Australian gas firms move to avoid LNG export curbs
Two Australian east coast gas firms with LNG export connections have announced domestic projects, as the industry seeks to avoid major government intervention in LNG exports to secure local gas supplies.
Gas consumers have demanded that more be done to ensure that gas producers supply domestic markets before exports, ahead of an Australian federal and state energy ministers’ meeting on 12 August. The gas industry has responded by announcing domestic gas initiatives that will bring additional supply into the east coast market, without the need for Canberra to invoke the Australian domestic gas security mechanism (ADGSM) that diverts gas from LNG exports to domestic use.
Federal and state governments are under pressure to secure gas supplies without causing major damage to Australia’s international trading partners, by withdrawing gas for export LNG at a time when the global energy market is in a flux as a result of Russia’s invasion of Ukraine. Australian developers are taking advantage of this political conundrum to push for project approvals to be granted as quickly as possible, while also seeking to dissuade Canberra from mandating domestic gas supply.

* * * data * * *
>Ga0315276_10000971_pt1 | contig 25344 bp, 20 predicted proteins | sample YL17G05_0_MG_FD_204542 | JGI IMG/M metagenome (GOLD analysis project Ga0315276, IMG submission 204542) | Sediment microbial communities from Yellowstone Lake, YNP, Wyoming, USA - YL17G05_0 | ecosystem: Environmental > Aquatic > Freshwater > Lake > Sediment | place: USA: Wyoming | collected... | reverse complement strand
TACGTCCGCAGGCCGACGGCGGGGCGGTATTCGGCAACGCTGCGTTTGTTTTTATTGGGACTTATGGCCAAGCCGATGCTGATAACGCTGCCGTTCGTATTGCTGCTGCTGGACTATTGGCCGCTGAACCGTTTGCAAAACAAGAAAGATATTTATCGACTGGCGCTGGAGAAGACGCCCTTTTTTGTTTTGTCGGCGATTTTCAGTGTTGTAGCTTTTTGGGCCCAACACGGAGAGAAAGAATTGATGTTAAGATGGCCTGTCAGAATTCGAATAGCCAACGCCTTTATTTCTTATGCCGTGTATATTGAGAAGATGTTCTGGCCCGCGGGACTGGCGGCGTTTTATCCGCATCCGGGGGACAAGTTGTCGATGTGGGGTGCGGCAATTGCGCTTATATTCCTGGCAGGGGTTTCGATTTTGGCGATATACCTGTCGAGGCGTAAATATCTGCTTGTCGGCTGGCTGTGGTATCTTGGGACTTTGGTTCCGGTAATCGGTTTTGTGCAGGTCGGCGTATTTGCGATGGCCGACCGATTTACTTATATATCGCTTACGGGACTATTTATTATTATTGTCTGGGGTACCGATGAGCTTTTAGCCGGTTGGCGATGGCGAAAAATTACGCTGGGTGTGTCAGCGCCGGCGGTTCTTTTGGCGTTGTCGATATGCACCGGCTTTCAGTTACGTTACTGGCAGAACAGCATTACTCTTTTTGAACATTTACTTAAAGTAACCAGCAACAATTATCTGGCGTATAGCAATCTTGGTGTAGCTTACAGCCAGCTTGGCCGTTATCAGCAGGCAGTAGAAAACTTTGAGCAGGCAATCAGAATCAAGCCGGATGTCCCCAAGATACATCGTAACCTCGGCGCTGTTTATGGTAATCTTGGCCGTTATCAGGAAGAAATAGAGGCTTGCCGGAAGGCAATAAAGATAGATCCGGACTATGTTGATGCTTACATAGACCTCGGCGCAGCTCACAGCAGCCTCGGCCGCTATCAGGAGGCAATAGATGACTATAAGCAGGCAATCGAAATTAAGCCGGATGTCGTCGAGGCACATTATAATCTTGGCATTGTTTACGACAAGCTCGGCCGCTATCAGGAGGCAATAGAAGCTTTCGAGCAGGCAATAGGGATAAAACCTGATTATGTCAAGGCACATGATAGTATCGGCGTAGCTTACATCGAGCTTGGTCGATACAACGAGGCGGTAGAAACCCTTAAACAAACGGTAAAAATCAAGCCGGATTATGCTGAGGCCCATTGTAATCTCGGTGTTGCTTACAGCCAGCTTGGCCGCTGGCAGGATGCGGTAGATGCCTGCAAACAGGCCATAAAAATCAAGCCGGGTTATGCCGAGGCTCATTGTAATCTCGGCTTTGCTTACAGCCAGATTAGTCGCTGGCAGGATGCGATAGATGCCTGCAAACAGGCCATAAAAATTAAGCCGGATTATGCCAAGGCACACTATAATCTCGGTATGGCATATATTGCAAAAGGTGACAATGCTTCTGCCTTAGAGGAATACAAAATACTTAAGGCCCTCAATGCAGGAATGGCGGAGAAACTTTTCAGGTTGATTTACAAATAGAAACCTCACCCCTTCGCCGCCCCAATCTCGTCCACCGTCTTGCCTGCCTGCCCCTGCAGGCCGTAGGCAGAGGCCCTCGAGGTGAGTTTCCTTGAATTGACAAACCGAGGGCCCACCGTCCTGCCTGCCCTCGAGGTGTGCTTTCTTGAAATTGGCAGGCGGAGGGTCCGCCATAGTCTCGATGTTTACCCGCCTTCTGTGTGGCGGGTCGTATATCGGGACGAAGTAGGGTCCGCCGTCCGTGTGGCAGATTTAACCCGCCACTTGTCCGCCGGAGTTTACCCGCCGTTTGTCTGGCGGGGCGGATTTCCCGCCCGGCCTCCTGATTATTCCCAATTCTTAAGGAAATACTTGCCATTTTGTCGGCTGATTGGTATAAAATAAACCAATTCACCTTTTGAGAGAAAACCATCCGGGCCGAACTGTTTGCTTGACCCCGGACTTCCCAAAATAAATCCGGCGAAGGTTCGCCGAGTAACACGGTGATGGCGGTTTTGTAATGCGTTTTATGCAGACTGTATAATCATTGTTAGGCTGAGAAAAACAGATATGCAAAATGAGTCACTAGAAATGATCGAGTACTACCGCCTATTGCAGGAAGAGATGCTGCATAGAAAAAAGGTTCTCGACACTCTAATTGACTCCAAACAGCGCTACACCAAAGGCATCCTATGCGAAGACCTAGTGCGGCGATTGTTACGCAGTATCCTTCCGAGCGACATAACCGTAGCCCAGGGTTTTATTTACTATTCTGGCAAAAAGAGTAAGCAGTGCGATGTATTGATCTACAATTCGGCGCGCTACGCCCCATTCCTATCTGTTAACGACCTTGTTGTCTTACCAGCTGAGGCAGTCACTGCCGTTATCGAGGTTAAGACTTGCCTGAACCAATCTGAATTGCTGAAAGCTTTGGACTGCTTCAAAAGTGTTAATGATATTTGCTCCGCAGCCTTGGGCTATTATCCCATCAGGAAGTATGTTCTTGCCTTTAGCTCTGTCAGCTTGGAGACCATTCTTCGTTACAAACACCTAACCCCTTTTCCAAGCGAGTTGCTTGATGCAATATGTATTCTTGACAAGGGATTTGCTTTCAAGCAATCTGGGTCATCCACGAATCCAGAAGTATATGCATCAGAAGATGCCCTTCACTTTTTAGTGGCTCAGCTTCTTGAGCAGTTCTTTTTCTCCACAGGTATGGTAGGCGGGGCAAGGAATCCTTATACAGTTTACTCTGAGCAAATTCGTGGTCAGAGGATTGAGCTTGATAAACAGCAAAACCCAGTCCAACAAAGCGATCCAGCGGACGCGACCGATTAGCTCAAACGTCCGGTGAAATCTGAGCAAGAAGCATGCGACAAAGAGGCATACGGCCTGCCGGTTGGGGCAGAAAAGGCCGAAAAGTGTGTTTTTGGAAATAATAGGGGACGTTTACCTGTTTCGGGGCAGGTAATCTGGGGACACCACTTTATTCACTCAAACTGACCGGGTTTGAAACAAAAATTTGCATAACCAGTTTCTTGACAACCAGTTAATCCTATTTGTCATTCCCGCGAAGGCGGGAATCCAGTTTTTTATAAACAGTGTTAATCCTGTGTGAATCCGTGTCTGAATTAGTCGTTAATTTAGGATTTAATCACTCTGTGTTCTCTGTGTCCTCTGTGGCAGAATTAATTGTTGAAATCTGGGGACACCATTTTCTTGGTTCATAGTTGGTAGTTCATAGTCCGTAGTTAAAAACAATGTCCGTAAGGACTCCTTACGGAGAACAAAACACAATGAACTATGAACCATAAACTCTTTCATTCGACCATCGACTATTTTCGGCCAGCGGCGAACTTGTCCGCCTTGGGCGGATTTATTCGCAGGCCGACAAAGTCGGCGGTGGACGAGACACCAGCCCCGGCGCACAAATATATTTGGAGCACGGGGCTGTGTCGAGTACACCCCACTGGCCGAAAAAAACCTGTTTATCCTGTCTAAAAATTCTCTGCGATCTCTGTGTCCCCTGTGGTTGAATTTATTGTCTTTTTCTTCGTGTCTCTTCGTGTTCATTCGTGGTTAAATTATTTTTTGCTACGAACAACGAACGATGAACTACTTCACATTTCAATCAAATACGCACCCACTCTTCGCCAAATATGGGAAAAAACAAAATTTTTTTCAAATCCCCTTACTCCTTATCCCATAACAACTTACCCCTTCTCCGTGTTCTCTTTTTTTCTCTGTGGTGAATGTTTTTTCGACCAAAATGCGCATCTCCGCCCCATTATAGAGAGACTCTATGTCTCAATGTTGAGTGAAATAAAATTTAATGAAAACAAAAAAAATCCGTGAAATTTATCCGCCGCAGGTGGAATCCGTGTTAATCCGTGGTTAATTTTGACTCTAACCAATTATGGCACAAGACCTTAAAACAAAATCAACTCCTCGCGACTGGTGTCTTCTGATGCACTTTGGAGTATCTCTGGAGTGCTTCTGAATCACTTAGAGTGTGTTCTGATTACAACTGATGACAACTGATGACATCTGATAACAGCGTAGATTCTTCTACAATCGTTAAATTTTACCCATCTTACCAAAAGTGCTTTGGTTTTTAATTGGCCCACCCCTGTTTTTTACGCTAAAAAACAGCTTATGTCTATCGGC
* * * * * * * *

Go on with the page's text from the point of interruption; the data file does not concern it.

But no matter how fast the approvals, these domestic supply projects will not come online quickly enough to meet any of the shortfall of 56PJ that the Australian Competition and Consumer Commission (ACCC) has forecast for the east coast in 2023.
Gas producer Senex, which was acquired by South Korean firm Posco and Australian private firm Hancock, has announced that it will invest A$1bn ($707mn) to increase gas production at its Atlas and Roma North fields in Queensland by 60PJ/yr from 2024.
“With the necessary regulatory approvals in place, Senex can unlock more gas which Australians need,” Senex chief executive officer Ian Davies said.
Australian producer Santos is also hoping for quick approval to join its newly acquired Hunter Gas Pipeline to its controversial 80TJ/d Narrabri gas project in New South Wales, providing the company a pathway to the domestic market. Santos pointed out as it announced its acquisition of the pipeline, which owns the underground route from Wallumbilla in Queensland to Newcastle in New South Wales, that it is an important step for the Narrabri project should all outstanding approvals come through.
“Once fully operational, Narrabri has the potential to deliver more than half of New South Wales’ gas demand, creating a more secure, local and affordable supply for businesses, manufacturers and families,” Santos’ midstream and clean fuels president Brett Woods said.
Both Santos and Senex supply gas to the 7.8mn t/yr Gladstone LNG (GLNG) export facility in Queensland. Santos owns 30pc of GLNG and is the operator. Both have an interest in minimising Canberra’s intervention in the east coast gas market and its ability to supply the LNG export industry, while pushing for quick approvals for domestically-focused projects.